Catholic author Matthew Kelly once said, “Read great books. Books change our lives. Why? Because we become the books we read.... I'd like to come to your house sometime. I'd like to see your books. You show me your books and I'll tell you what sort of person you are. You tell me the ten books you're going to read in the next twelve months and I'll tell you how your life is going to change in the next twelve months.” And it’s absolutely true. Books have power not because they are magical, but because they plant seeds in our souls. This past Thursday we celebrate the feast of St. Augustine. You know how he was converted? He read a book. Recently we also celebrated St. Ignatius of Loyola, founder of the Jesuits. You know how he was converted? He read a book. I could go down a whole list, but the simple fact is that books can change our lives for the better.

So my first suggestion is to find good Catholic books and read them. There is something for everyone: lives of the saints, theology, history, spirituality, prayer, personal conversions, living daily life, and the list goes on. Read good Catholic books. I’m not talking about these people whose gospel message is the power of positive thinking. I’m talking solid Catholic literature that feeds your soul and challenges you in the process. If you want suggestions, just ask me.

Second, but more importantly, read the Bible! If we want to have our minds become more like that of Christ, we need to read the Word of God where the Lord reveals His thoughts and shows us how His plans unfold. We need to familiarize ourselves with the Divine Word and the story of salvation, which helps us to make sense of this life and find encouragement in the figures of faith from years past. Not only that, the Word of God is living and just as it was written to speak to people’s hearts 2000 years ago, God intended it to be able to do the same for us today.
 
Lastly, read the Catechism of the Catholic Church. If you want to know anything about what the Church teaches on a specific topic, it’s there. It is admittedly thick and I want to speak to that real quick. A lot of time we Catholics get a bad rap for being a ‘religion of rules’ that people have to follow (usually from Catholics who have been enlightened and left the Church). The simple truth is this: there are lots of rules because the road to heaven is narrow and the road to hell is wide. It is easy to get lost on the way and think we’re on the right track, when we’ve strayed far away, just like Peter. And rules aren’t bad things. If I want to take a road trip to Washington state, I would plug it into my GPS and get a list of directions I have to follow in order to get there. Never have I met a person who got upset at the GPS for all of it’s rules that they had to follow in order to get to their destination. But when it comes to rules to get us to Heaven, the tables turn quickly – all these rules! The rules aren’t there to make life difficult. The rules are there to show us how to love God, neighbor, and self. The rules are there to mold our minds to resemble that of Christ and the process of molding is sometimes painful. This is where we have to listen to Christ and deny ourselves, pick up our cross, and keep following Jesus.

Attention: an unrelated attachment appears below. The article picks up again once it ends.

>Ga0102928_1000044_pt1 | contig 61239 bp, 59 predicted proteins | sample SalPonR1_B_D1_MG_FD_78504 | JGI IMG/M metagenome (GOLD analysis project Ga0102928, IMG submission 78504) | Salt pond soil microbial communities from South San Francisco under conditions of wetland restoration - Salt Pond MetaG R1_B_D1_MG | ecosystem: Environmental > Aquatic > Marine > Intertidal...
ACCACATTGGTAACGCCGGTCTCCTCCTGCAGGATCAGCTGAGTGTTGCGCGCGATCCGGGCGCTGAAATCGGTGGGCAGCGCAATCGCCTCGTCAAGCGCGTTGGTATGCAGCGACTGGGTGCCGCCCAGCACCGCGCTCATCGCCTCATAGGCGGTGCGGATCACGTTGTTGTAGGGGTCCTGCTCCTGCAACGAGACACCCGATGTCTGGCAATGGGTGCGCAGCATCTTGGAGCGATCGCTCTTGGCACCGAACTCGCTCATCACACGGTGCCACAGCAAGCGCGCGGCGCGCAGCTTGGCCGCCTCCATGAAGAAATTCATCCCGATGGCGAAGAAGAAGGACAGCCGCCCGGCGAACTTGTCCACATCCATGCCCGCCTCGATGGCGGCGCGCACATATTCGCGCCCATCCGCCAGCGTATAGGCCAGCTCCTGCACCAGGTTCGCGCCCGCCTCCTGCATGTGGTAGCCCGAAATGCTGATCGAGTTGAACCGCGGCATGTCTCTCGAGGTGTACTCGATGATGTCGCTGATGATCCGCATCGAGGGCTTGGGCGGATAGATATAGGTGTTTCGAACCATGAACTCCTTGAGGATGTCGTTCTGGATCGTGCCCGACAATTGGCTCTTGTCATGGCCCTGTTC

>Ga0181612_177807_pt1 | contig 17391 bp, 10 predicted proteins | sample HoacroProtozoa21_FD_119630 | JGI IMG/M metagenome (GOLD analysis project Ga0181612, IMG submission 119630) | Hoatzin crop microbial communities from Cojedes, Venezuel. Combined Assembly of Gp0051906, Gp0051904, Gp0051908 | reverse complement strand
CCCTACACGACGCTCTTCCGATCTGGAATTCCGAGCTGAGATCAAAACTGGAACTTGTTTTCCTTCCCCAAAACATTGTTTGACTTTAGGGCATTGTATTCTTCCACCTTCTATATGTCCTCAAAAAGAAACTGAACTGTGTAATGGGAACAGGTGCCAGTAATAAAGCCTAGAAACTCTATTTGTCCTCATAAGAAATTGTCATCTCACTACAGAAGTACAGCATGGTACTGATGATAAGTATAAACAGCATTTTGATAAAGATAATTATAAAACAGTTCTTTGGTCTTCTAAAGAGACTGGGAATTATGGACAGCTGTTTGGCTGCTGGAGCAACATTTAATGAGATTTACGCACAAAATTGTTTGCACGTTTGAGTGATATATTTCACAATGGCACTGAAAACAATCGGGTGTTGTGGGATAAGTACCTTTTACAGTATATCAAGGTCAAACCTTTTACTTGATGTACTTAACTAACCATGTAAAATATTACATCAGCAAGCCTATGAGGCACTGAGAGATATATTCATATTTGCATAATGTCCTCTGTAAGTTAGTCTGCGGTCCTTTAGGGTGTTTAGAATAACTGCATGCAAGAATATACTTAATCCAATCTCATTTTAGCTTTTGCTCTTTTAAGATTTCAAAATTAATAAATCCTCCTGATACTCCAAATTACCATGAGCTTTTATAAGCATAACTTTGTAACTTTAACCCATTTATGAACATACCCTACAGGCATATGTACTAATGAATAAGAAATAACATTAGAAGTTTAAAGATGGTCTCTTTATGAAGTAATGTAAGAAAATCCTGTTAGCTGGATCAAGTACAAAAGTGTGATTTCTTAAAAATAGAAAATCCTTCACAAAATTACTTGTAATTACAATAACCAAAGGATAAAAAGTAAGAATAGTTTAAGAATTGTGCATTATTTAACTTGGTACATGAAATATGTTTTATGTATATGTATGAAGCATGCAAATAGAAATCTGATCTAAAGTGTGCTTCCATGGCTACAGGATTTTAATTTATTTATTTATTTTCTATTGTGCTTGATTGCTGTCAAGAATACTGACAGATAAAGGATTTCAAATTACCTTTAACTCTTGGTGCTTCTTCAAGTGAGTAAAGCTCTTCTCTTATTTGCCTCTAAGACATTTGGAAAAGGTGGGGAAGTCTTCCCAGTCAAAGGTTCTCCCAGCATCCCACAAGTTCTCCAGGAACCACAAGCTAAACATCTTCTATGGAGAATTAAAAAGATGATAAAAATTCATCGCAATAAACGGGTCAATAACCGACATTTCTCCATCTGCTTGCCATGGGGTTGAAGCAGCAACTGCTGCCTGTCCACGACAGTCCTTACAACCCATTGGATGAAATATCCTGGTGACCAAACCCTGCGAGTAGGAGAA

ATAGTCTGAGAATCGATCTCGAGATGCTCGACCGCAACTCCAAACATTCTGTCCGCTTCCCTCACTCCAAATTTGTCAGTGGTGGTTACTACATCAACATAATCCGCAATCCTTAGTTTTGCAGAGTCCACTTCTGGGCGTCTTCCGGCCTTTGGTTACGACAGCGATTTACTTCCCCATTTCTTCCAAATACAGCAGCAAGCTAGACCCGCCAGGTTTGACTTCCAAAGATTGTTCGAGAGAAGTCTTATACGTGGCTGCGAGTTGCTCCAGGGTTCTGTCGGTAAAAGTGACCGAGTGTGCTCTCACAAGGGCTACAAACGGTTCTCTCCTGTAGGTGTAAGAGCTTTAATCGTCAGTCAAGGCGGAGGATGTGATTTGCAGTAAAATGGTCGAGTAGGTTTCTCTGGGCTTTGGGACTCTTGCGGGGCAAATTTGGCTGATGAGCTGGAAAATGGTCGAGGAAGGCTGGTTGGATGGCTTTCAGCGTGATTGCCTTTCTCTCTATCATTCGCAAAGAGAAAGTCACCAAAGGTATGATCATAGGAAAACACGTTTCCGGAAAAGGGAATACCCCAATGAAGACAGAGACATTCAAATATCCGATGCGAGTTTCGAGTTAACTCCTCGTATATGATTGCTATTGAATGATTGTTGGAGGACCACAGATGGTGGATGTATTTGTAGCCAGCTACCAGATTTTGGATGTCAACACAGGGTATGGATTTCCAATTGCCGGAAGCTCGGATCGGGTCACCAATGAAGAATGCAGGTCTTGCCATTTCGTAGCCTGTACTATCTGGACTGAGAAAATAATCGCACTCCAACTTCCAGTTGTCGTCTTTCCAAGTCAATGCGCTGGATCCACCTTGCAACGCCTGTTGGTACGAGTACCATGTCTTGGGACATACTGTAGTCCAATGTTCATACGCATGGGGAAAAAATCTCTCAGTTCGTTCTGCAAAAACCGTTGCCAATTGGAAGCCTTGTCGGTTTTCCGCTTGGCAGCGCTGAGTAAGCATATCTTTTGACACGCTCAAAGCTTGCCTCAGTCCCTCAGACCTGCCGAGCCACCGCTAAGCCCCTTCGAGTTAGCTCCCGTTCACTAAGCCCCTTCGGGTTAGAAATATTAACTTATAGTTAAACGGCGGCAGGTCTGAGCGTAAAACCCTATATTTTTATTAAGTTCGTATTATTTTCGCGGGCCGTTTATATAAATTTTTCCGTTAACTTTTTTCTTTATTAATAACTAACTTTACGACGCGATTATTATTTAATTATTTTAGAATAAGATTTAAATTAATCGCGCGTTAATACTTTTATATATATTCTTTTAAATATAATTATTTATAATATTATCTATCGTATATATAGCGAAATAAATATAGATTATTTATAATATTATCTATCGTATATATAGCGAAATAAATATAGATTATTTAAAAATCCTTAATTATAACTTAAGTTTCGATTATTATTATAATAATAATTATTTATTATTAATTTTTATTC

If you want to know how to get to Heaven, read the Bible and read that handy instruction manual given to us by the Church. Because the simple reality is this: we will all be judged. We don’t like to think about it and we don’t often hear about it, but the reality is that Jesus will come to judge us on our life’s deeds. The good news, if you read the rest of the books, is that He wants to show us mercy and He can if we but open our hearts and minds to be transformed. Peter struggled to grasp the mystery of the Cross, but with God's grace he came to understand it in a profound way. He himself died by crucifixion just like Our Lord, but Peter then knew how important the Cross was and asked to be crucified upside-down on his because He wasn't worthy to die in the same way as the Lord Jesus did. May God grant us the grace today to experience the conversion of mind that Peter did as we come to receive the Lord Jesus once again in the gift that is the Eucharist. 

____________
If you don't have one already, you can purchase the Catechism from Amazon.com (Kindle available) or BN.com (NOOK available) or view it free online HERE!